|Note: Not all of this is a part of my
lineage, but the information was interesting. My lineage is identified
The castle of Ménars attests to the prestige of the Charrons
It has been noted that, when it comes to family names, some of these result from the individual's trade or profession. It could easily be guessed that this is the case for the name Charron, since they were builders of charrettes (carts or barrows) who, in time, came to specialize in the production of wheels.
Most pioneers in New France were from working-class families. One of the three Charrons who came to us during the seventeenth century, however, belonged to a more prestigious line.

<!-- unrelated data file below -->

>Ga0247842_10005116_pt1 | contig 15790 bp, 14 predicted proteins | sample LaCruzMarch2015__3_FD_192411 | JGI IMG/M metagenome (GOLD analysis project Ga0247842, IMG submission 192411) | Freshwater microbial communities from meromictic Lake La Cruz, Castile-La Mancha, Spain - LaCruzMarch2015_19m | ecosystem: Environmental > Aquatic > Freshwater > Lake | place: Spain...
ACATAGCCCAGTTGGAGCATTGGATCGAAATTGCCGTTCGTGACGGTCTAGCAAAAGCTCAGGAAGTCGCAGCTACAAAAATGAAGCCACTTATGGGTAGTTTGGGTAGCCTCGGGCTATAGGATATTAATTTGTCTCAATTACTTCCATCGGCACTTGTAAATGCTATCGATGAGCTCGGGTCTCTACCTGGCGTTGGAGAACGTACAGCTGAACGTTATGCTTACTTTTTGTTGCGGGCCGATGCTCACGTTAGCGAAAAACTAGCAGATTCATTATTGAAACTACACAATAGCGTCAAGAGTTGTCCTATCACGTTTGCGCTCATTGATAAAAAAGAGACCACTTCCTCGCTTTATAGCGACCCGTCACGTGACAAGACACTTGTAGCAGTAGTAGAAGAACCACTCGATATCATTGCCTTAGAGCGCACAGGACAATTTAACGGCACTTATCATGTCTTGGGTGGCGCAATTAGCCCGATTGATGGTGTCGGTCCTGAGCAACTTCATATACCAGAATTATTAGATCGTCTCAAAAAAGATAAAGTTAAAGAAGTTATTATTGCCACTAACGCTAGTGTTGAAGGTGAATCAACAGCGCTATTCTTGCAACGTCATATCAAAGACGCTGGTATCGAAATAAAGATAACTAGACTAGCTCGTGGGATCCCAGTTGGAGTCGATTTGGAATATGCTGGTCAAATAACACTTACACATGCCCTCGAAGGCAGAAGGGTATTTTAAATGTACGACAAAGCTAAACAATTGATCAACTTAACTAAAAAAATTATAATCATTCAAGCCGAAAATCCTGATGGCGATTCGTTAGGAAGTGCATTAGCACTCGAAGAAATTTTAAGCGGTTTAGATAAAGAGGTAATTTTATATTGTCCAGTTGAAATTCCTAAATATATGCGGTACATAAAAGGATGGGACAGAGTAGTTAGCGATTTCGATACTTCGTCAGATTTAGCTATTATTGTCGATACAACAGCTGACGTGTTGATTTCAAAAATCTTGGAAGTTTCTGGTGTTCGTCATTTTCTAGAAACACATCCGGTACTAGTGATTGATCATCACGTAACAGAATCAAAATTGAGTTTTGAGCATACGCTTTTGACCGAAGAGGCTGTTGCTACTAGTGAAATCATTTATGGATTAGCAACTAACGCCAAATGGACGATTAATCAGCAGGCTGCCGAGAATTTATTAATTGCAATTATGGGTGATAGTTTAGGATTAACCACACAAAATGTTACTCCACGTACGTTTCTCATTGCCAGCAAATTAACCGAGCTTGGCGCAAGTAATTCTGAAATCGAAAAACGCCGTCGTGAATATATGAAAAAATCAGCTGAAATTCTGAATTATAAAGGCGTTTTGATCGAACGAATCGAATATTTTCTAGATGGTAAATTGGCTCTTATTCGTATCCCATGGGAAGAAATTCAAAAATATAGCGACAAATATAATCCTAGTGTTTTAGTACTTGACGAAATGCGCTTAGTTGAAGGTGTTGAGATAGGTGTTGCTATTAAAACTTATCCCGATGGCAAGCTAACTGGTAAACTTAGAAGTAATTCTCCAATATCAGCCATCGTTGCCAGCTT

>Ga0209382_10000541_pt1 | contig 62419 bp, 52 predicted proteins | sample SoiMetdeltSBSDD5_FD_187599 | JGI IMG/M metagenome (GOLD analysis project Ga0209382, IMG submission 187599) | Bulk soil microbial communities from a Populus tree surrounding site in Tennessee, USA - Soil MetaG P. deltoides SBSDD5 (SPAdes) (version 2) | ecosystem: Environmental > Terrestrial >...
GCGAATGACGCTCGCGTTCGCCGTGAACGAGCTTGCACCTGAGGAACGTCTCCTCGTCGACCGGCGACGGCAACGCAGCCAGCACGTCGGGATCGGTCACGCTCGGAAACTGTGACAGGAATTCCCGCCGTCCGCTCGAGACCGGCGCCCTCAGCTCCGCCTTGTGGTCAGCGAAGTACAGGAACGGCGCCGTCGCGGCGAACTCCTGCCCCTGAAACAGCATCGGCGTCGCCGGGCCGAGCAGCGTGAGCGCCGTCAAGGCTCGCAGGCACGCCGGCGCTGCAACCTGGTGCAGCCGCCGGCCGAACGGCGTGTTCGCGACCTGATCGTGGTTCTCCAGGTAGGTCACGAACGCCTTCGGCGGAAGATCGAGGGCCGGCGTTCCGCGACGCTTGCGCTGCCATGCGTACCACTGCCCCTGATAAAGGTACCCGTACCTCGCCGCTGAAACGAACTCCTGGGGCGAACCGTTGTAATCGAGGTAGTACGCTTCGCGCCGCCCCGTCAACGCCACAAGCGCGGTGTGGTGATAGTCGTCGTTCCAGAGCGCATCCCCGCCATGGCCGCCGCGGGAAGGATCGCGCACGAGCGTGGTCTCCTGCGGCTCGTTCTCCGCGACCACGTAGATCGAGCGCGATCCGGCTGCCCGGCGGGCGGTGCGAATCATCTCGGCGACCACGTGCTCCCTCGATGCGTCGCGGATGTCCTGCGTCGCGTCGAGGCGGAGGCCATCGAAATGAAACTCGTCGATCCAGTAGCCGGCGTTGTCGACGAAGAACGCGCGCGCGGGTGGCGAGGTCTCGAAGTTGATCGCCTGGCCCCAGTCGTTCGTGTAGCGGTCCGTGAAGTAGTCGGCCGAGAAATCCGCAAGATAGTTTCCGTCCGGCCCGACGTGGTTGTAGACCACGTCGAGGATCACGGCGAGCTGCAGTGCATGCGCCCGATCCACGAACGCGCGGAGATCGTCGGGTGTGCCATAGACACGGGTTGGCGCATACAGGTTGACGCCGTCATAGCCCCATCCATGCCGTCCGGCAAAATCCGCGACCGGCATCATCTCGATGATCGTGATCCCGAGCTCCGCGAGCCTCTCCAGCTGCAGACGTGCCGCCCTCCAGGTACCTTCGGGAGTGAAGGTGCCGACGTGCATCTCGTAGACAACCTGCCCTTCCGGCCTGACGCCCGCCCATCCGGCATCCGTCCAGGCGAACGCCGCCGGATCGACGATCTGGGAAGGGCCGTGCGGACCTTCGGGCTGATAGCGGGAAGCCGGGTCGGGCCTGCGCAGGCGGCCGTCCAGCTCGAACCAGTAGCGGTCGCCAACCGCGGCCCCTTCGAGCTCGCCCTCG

The Charrons who lived on the banks of the Loire River were wine-growers. Jehan Charron, born at the very beginning of the sixteenth century, cultivated a vine arbour at Montlivault, close to Blois. He had two sons, Baptiste and Guillaume. Although the first chose his father's trade, the second wanted to raise himself to the aristocracy. Good fortune crowned his efforts, and he was able to buy the seigneury of Ménars, quickly replacing the modest country house which existed on the site with an elegant château in the style of Louis XIII. The château still exists today, and constitutes the central element of the current building.
If, from Orléans, you take the N152, which runs parallel to the right bank of the Loire, you will reach Beaugency (25 km) then Mer (13 km), before arriving at Ménars (10 km). You are now no more than 8 km from Blois.